CAIR-LA 15th Anniversary Gala a Success

Anaheim, CA: About 2,150 people turned out for the Council on American-Islamic Relations Greater Los Angeles Area (CAIR-LA) 15th Anniversary Gala on Saturday. Another 400 people watched the event's live video stream.

The event helped raise about $410,000 to support CAIR-LA's civil rights and advocacy work.

Comedian and actor Aasif Mandvi was presented with the "Courage in Media" award. In a speech interspersed with wit and humor, Mandvi encouraged everyone to challenge misperceptions about American Muslims and engage in bridge-building.

Composer and pianist Malek Jandali was presented with the "Freedom in Expression" award for composing a song entitled "Watani Ana" in support of democratic movements around the world. After receiving the award, Jandali thanked his parents - who suffered abuse at the hands of Syrian security forces for Jandali's advocacy of freedom and democracy - and hosted a moment of silence for the people of Syria.

Also in the evening, Executive Director Hussam Ayloush expounded on the vision for creating CAIR-LA and the Muslim community's support of it.

"It is not just about our image, it is not just about tolerance and respect of Islam," Ayloush said. "We have proudly matured into a community that clearly sees its place carrying the torch of justice and advocacy with other communities that have struggled..."

Ayloush observed, “ … I want us to think about the Arab Spring. I want to remember the sacrifices of the thousands of heroes in Egypt, Tunisia, Syria, Yemen and Libya and other places who gave their lives to break free from 40 and 50 years of tyrannical dictatorships where the citizens had no freedoms, and were deprived of democracy, of the right to speak, the freedom to organize and choose their government. They were deprived of their dignity and human rights. It is so inspiring to see people on the streets demanding those basic human rights. They leave home not knowing if they will make it back alive.

“If there’s one thing we have learned from those Arab revolutions for freedom and justice, it’s that change is possible. Change is the destiny of those who seek it. Change is the result of people believing in that change and each being part of that change, not just collectively but as individuals. We saw them in the streets of Tunis, in Cairo, in Tahrir Square – old and young, men and women, rich and poor. We saw them in Libya. We still see them in Homs, Daraa, Deir-e-zor, Idlib, Hama, Damascus, in San’aa, Ta’iz, Manama and many other cities, we see them marching for that change and for that freedom.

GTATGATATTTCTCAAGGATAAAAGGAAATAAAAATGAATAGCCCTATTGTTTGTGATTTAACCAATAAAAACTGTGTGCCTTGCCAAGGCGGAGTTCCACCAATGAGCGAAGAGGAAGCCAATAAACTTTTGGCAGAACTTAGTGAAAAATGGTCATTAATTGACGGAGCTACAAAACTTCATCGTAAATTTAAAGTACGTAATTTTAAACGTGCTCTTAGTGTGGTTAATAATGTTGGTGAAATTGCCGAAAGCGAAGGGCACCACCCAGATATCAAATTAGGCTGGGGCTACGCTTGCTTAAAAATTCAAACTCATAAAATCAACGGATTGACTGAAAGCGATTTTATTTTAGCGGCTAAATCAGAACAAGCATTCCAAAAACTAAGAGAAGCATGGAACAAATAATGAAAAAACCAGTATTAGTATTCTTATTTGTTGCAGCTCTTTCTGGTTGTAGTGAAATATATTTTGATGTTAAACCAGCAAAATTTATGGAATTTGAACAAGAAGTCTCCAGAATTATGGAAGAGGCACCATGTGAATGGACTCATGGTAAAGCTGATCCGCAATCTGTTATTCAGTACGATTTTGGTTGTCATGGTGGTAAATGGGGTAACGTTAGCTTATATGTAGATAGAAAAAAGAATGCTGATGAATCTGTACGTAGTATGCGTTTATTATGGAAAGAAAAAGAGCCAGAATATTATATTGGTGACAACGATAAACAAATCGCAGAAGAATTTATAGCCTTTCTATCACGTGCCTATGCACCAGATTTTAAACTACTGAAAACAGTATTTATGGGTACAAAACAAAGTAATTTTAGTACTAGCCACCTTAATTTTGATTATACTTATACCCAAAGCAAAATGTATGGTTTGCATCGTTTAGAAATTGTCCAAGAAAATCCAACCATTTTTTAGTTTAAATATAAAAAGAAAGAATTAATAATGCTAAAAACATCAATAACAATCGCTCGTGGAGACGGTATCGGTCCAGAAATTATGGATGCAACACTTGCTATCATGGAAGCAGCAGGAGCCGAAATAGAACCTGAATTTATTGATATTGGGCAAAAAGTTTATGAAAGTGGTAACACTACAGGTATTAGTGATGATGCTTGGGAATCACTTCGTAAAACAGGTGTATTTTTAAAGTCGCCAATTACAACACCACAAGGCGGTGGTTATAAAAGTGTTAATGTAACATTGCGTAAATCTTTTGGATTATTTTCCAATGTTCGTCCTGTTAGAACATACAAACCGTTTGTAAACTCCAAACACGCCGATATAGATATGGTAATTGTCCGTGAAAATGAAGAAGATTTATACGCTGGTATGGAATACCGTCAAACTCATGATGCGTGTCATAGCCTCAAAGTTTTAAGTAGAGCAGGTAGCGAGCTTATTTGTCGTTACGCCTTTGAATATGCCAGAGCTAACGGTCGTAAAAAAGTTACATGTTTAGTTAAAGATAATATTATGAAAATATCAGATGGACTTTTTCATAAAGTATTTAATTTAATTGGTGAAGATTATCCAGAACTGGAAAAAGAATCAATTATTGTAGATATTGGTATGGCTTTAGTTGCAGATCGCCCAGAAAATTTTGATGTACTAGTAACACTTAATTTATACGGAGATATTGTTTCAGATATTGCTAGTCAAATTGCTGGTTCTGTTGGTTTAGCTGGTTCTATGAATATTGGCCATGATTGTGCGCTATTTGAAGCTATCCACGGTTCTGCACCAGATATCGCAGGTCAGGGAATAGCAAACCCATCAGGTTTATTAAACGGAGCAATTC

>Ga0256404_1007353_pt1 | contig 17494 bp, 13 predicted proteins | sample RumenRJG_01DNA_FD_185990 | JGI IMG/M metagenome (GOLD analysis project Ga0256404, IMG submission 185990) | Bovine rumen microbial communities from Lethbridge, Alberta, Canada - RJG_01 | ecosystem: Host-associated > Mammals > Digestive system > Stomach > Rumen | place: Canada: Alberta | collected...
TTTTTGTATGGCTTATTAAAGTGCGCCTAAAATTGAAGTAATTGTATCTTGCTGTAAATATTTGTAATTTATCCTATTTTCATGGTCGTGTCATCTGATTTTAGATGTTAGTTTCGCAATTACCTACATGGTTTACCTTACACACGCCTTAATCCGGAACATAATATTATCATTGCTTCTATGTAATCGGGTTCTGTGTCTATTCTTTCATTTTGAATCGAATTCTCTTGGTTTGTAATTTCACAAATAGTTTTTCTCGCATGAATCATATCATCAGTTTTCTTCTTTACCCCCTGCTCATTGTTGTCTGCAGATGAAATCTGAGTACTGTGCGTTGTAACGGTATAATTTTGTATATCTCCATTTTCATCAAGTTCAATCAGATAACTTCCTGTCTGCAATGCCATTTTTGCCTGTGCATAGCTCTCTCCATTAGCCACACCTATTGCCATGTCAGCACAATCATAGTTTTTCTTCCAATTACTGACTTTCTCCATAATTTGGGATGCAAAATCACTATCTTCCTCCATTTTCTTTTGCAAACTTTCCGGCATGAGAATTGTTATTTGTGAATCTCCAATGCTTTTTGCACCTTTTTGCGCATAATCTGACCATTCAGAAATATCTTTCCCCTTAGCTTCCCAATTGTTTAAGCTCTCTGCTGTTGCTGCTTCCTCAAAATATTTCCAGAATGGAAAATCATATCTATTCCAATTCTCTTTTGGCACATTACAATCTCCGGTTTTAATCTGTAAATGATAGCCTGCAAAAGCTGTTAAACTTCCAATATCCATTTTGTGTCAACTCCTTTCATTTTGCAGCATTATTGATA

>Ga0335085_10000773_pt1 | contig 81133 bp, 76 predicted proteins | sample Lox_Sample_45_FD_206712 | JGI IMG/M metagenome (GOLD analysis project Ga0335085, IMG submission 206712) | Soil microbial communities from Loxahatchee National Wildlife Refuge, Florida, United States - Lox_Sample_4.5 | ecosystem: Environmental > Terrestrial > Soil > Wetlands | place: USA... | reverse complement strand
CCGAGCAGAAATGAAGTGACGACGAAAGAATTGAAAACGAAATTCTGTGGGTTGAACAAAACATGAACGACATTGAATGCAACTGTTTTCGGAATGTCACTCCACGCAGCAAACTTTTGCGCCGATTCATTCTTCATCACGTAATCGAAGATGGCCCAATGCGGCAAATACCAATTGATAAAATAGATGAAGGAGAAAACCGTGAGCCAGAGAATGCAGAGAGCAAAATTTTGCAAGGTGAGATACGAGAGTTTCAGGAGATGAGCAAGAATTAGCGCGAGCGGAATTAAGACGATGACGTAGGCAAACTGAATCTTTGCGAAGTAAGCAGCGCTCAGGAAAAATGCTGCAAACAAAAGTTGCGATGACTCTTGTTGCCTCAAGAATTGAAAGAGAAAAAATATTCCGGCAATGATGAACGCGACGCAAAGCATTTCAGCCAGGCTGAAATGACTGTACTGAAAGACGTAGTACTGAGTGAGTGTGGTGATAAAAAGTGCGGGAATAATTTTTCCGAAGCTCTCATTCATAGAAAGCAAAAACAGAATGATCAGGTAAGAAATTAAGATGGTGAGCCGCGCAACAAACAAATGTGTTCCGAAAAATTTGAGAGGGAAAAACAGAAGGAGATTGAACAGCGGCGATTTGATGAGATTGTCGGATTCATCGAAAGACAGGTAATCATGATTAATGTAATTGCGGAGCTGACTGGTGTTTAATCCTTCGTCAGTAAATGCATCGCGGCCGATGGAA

“And now we see them in the streets of New York, Oakland, LA, many other cities in America, demanding an end to economic greed and inequality, social injustice, economic injustice, and political corruption.

“The point is that we are the change we seek. We know from the Qur’an that Allah does not change the condition of a people until they change what is within themselves. I have seen the change, so it is not a theory. I’m not selling you dreams, I’m selling you a product that you’ve helped produce and have enjoyed its results.

“I’m not trying to tell you that there is a possibility for things to happen. Things ARE happening. We are in the middle of it. You started it -- 15 years ago you joined us on this journey.

“We stood up together to say no one has the right to misspeak on our behalf, to choose how to define us and where to place us. We speak for ourselves, we define ourselves, and we find our own place in America’s political map, social fabric.

“We started with what seemed to be the small cases; the right to practice our religion, the right to wear hijab, to pray at work, to not be harassed, and the right not to be demonized in movies. Yes, these were small victories, but it is these that build our confidence, that train us to organize, that empower us to see ourselves as activists, as people with rights as well as responsibilities. As a community that needs allies and partners. As people who believe that with faith and action we can bring results.

“Over the years CAIR and the Muslim community in Southern California and all of America have become a leading respected voice not only on matters that relate to Islam and Muslims, but on all issues of justice and civil rights for everyone.

“Just in the last few months we’ve seen growing Islamophobia in the media and public places, plans to promote anti-Sharia laws in 23 states, opposition to the building of mosques in about 30 cities, the use of Islam-bashing by politicians to gain votes, bullying against Muslim students, and civil rights abuses by various law enforcement and government agencies. CAIR is at the forefront in challenging all this through lawsuits, media, legislation, and coalition building with interfaith and civil rights partners…”

Imam Siraj Wahhaj, religious director of At-Taqwa Mosque in New York, inspired American Muslims to continue to support civil rights advocacy work.
Remarks were also delivered by US Congresswoman Loretta Sanchez (D-47), Congresswoman Laura Richardson (D-37).




Editor: Akhtar M. Faruqui
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